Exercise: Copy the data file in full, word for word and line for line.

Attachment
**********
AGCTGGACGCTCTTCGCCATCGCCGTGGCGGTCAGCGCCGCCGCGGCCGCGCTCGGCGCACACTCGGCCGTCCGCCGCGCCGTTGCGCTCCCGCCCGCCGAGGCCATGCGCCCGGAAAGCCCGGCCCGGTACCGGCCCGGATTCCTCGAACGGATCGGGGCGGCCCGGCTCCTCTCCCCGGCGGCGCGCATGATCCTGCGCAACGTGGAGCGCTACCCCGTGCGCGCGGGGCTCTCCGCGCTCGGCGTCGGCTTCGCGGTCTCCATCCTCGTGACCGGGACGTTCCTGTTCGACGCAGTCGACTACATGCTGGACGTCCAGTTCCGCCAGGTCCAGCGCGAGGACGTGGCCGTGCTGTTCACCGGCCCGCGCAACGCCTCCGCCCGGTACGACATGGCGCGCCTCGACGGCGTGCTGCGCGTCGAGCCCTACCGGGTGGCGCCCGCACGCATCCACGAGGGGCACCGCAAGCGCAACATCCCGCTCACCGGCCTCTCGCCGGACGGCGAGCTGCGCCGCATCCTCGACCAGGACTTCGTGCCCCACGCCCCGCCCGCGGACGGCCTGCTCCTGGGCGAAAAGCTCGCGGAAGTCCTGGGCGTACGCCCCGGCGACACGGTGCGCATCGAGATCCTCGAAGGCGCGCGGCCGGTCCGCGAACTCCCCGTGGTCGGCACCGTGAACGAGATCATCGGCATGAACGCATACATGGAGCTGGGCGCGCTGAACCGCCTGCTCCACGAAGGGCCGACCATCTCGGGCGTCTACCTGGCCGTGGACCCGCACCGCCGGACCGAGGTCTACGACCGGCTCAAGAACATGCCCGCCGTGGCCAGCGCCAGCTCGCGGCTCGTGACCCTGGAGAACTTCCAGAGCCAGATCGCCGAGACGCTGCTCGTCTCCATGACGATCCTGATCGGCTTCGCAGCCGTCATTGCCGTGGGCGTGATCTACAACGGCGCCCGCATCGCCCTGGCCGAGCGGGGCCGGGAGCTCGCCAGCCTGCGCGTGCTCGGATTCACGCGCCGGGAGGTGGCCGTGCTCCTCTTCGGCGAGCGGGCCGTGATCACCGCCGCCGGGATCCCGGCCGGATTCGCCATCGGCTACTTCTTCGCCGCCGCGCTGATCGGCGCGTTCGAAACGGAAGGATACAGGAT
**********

AGCTGGACGCTCTTCGCCATCGCCGTGGCGGTCAGCGCCGCCGCGGCCGCGCTCGGCGCACACTCGGCCGTCCGCCGCGCCGTTGCGCTCCCGCCCGCCGAGGCCATGCGCCCGGAAAGCCCGGCCCGGTACCGGCCCGGATTCCTCGAACGGATCGGGGCGGCCCGGCTCCTCTCCCCGGCGGCGCGCATGATCCTGCGCAACGTGGAGCGCTACCCCGTGCGCGCGGGGCTCTCCGCGCTCGGCGTCGGCTTCGCGGTCTCCATCCTCGTGACCGGGACGTTCCTGTTCGACGCAGTCGACTACATGCTGGACGTCCAGTTCCGCCAGGTCCAGCGCGAGGACGTGGCCGTGCTGTTCACCGGCCCGCGCAACGCCTCCGCCCGGTACGACATGGCGCGCCTCGACGGCGTGCTGCGCGTCGAGCCCTACCGGGTGGCGCCCGCACGCATCCACGAGGGGCACCGCAAGCGCAACATCCCGCTCACCGGCCTCTCGCCGGACGGCGAGCTGCGCCGCATCCTCGACCAGGACTTCGTGCCCCACGCCCCGCCCGCGGACGGCCTGCTCCTGGGCGAAAAGCTCGCGGAAGTCCTGGGCGTACGCCCCGGCGACACGGTGCGCATCGAGATCCTCGAAGGCGCGCGGCCGGTCCGCGAACTCCCCGTGGTCGGCACCGTGAACGAGATCATCGGCATGAACGCATACATGGAGCTGGGCGCGCTGAACCGCCTGCTCCACGAAGGGCCGACCATCTCGGGCGTCTACCTGGCCGTGGACCCGCACCGCCGGACCGAGGTCTACGACCGGCTCAAGAACATGCCCGCCGTGGCCAGCGCCAGCTCGCGGCTCGTGACCCTGGAGAACTTCCAGAGCCAGATCGCCGAGACGCTGCTCGTCTCCATGACGATCCTGATCGGCTTCGCAGCCGTCATTGCCGTGGGCGTGATCTACAACGGCGCCCGCATCGCCCTGGCCGAGCGGGGCCGGGAGCTCGCCAGCCTGCGCGTGCTCGGATTCACGCGCCGGGAGGTGGCCGTGCTCCTCTTCGGCGAGCGGGCCGTGATCACCGCCGCCGGGATCCCGGCCGGATTCGCCATCGGCTACTTCTTCGCCGCCGCGCTGATCGGCGCGTTCGAAACGGAAGGATACAGGAT